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Archive for the ‘author/illustrator interviews’ Category

Look what’s officially hitting shelves today!

This charming, whimsical tale very loosely inspired by the real life friendship of Julia Child and Simone Beck is cooked to fingertip-kissing perfection and definitely has my name written all over it.

I literally squealed with delight when I first saw Julie Morstad’s scrumptious, I-could-just-eat-you-all-up ink, gouache and Photoshop illos — so many adorable details and the childlike sophistication is oh-so-français. :)

True, this book had me at the cover, but when I read Kyo Maclear’s spritely celebration of good food, friendship, fearlessly pursuing your passions, growing young, and never forgetting how to have a marvelous time, I could almost hear the real Julia’s rousing cheer, chirrup and hoot of approval. After all, it was she who said, “That’s what human life is all about — enjoying things.”

In Julia, Child (Tundra Books, 2014), we meet cooking buddies Julia and Simca, who firmly believe it’s “best to be a child forever” and are therefore dismayed by all the big, busy, hurried, “wary and worried” grown-ups around them.

Art © 2014 Julie Morstad

What to do? Cook special ‘growing young’ recipes, of course. They whip up a delectable feast complete with “fluffy clouds of cheese soufflé,” “perfect loaves of crusty baguette,” and “a golden compote of fresh peaches, sweet as summer sunlight . . . ” Magnifique!

The big busy people devour every morsel, but something isn’t right. Talk about greedy and grabby! Can the girls come up with another recipe to turn these adults into sensible children once again?

I’m so pleased Toronto-based author Kyo Maclear is here today to talk about this mouthwatering story, her best job ever, and what she’s learned from her children. Put on your best bib, help yourself to some Wonder Seeds, and bask in the joie de vivre. Bon Appétit!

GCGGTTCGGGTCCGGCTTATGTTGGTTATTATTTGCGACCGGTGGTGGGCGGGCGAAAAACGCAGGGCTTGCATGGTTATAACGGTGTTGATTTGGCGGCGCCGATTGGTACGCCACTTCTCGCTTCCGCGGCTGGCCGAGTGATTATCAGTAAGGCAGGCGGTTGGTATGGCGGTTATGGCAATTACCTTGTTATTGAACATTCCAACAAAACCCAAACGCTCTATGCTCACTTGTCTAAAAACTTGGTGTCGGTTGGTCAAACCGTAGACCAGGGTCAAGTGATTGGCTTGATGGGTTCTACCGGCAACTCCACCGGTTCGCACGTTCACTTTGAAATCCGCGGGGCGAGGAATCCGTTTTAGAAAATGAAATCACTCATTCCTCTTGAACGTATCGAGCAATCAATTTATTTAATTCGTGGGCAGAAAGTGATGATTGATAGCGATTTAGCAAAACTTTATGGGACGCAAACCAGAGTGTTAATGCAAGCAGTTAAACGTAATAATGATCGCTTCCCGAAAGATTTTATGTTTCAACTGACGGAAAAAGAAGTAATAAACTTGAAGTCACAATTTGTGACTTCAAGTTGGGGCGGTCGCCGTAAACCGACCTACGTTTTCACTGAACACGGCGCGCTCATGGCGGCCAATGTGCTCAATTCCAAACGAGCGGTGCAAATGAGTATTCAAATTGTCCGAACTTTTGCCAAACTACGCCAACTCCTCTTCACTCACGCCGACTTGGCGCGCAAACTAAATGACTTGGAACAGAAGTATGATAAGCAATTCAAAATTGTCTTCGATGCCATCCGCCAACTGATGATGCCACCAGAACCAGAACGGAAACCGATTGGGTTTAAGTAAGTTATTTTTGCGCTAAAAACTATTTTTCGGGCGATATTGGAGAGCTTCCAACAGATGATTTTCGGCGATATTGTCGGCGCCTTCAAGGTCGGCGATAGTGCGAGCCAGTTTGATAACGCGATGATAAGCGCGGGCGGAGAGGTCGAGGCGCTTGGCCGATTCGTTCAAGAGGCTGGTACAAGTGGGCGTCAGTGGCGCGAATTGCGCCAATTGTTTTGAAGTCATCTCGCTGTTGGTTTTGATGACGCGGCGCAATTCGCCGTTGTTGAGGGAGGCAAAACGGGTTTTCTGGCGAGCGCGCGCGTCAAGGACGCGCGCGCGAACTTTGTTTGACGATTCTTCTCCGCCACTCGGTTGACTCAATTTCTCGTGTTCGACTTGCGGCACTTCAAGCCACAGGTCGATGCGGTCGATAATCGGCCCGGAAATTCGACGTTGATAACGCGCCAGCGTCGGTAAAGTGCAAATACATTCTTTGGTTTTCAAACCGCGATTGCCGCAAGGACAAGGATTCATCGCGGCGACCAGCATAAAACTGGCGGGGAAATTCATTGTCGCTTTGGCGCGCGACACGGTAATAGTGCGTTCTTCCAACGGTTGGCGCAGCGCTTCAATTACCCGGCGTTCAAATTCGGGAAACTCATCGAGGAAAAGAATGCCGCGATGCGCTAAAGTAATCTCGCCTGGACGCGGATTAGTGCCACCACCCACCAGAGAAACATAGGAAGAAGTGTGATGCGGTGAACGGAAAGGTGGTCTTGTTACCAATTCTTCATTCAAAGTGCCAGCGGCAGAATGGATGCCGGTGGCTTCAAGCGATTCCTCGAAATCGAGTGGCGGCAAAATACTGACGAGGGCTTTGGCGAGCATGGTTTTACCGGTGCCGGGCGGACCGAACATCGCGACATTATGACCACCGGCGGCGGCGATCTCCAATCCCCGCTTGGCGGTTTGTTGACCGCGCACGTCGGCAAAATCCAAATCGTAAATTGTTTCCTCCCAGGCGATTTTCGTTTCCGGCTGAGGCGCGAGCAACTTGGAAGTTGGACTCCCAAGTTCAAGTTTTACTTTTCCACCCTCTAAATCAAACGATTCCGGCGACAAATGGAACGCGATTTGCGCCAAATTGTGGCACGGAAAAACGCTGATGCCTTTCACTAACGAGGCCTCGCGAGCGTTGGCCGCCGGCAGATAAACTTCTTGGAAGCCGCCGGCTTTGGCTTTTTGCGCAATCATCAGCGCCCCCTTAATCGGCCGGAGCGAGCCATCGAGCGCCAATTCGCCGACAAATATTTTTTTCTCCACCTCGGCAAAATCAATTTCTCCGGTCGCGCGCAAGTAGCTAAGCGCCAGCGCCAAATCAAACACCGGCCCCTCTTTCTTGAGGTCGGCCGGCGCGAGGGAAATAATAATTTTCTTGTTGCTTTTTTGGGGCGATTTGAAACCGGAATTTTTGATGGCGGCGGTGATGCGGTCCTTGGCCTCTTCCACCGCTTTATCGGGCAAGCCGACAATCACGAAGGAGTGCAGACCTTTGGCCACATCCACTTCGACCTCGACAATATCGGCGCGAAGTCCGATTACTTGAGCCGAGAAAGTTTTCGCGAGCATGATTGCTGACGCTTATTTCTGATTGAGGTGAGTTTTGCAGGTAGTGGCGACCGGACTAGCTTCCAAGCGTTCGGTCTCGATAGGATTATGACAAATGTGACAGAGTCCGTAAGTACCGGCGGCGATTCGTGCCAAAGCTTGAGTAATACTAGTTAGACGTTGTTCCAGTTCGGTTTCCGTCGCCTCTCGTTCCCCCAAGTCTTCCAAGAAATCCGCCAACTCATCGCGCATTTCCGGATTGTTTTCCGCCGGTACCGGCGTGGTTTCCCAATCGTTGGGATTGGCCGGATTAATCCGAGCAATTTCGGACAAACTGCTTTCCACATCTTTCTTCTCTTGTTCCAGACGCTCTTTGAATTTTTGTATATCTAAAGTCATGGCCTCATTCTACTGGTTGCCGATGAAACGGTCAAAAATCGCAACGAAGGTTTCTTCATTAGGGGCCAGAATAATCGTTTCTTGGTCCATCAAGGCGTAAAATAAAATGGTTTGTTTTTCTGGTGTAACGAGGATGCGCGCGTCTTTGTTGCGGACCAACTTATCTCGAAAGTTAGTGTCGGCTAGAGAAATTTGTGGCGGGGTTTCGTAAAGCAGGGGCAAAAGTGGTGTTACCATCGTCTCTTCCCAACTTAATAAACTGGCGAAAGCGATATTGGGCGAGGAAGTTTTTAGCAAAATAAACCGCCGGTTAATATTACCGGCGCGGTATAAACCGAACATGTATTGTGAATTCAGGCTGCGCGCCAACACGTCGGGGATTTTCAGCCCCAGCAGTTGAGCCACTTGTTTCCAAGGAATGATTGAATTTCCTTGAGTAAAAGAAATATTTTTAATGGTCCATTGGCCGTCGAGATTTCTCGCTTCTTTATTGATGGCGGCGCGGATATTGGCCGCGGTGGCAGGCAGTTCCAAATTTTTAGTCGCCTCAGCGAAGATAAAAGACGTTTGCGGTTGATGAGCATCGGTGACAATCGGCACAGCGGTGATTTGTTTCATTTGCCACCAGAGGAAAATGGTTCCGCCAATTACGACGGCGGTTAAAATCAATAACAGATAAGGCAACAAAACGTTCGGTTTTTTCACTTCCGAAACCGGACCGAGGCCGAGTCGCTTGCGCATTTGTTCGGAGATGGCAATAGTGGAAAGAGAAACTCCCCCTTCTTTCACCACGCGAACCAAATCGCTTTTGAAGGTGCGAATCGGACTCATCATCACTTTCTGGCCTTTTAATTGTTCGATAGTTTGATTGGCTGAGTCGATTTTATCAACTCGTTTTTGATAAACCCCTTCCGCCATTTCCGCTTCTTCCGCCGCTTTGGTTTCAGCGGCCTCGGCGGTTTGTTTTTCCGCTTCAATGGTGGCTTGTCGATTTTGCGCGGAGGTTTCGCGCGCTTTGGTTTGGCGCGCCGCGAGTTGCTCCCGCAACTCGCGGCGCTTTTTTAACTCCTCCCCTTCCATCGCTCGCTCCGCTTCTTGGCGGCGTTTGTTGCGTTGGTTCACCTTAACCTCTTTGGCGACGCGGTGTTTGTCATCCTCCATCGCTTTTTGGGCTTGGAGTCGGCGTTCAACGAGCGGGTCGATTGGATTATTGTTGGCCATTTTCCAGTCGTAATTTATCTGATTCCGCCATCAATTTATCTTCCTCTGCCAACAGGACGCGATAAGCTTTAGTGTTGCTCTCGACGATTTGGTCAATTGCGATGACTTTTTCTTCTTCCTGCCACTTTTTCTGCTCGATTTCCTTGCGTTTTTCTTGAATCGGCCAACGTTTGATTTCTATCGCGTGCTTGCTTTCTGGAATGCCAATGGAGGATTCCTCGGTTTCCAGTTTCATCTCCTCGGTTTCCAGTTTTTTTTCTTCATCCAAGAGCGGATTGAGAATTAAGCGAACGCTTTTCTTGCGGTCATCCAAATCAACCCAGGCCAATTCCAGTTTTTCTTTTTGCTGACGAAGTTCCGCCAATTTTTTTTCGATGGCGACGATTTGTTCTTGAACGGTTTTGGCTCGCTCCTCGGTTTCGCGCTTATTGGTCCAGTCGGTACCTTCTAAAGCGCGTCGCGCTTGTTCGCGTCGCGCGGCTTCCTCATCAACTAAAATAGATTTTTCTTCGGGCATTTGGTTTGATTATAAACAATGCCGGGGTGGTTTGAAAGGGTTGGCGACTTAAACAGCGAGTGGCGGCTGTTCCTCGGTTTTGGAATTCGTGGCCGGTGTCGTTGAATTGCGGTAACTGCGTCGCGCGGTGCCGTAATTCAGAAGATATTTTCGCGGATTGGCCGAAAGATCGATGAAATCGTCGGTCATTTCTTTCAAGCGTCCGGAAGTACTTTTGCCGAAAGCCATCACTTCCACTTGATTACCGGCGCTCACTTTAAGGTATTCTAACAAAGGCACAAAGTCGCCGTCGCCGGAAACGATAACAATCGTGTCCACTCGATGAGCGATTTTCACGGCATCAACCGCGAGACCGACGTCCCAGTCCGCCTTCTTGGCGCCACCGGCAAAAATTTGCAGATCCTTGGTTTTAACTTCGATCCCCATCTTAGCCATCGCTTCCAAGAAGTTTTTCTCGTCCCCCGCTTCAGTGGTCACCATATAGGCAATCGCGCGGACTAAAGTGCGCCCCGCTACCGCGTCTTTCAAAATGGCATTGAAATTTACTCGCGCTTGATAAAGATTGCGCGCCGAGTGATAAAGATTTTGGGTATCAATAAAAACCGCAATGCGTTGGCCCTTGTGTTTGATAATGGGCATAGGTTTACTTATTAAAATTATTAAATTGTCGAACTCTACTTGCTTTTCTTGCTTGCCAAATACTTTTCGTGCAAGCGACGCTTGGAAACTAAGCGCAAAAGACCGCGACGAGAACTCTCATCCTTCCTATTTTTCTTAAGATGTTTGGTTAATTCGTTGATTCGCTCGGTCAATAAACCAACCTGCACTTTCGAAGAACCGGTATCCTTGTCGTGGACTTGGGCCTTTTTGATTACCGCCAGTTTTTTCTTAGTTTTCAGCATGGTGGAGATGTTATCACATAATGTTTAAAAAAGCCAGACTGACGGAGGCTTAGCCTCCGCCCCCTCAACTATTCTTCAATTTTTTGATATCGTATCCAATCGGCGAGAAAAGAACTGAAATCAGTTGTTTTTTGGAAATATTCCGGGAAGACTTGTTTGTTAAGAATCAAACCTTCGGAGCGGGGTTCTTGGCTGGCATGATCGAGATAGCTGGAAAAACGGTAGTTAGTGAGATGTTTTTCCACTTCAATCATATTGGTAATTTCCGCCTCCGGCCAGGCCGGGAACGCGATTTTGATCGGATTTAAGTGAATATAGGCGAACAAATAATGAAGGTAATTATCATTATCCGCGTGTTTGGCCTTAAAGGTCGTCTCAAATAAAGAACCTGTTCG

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We are always eating
or about to, or just done.
We are hungry, we are sated,
we are wishing we hadn’t.
We are making up for it,
or planning our denials,
or confessing them.

~ from “Dieting” by Julia Wendell

I’m pleased today to welcome Maryland poet Julia Wendell, who’s as passionate about words as she is about horses. With a life marked by such difficult personal challenges as anorexia and alcohol addiction, it seems riding and writing have been her saving graces.

The 29 poems in her new chapbook Take This Spoon are presented in seven sections, each leading off with a favorite family recipe to whet the reader’s appetite. As she says in her poem “Dieting,” we spend much of our time obsessing about food. Some are addicted to eating, while others are addicted to not eating. Better to take a lesson from animals:

Self-consciousness doesn’t ruin

their appetite or enjoyment.
They don’t judge what they consume,
or long for what they won’t allow themselves.

They don’t confuse who they are
with what they eat,
fearing they won’t be loved
if they’re fat, or don’t cook,
or overcook, or nearly kill themselves
by making up for their gluttony
with fasting.

Julia explores the complicated relationship humans have with food by fixing a personal lens on her own family. In artfully crafted scenes, (a mother keeping her daughter out of the kitchen so she won’t see her drinking, a young woman bringing home a bohemian boyfriend to dinner at her mother’s “immaculate table,” a woman aching for her deceased mother as she comes across her handwriting on recipe cards), the subtexts of pain, regret, loss, and contention are plated to perfection. Her descriptions of food are lyrical and sensual, her voice intimate and honest, her ability to align what is being eaten with what eats away at the heart and soul is powerful.

Since so many of you enjoyed Julia’s poem, “My Mother’s Handwriting,” I know you’ll find her thoughts about writing, familial relationships, and the love of horses interesting.

Naturally, I asked her to share a recipe. Peanut Butter Pie, anyone? :)

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Not too long ago, I was innocently browsing online when a jar of Bonne Maman Strawberry Preserves spoke to me:

Don’t you love my beautiful lines and shading? Look at my luscious rosy watercolors, my checkered lid. Do I not stand out from the hundreds of food illustrations you see every day?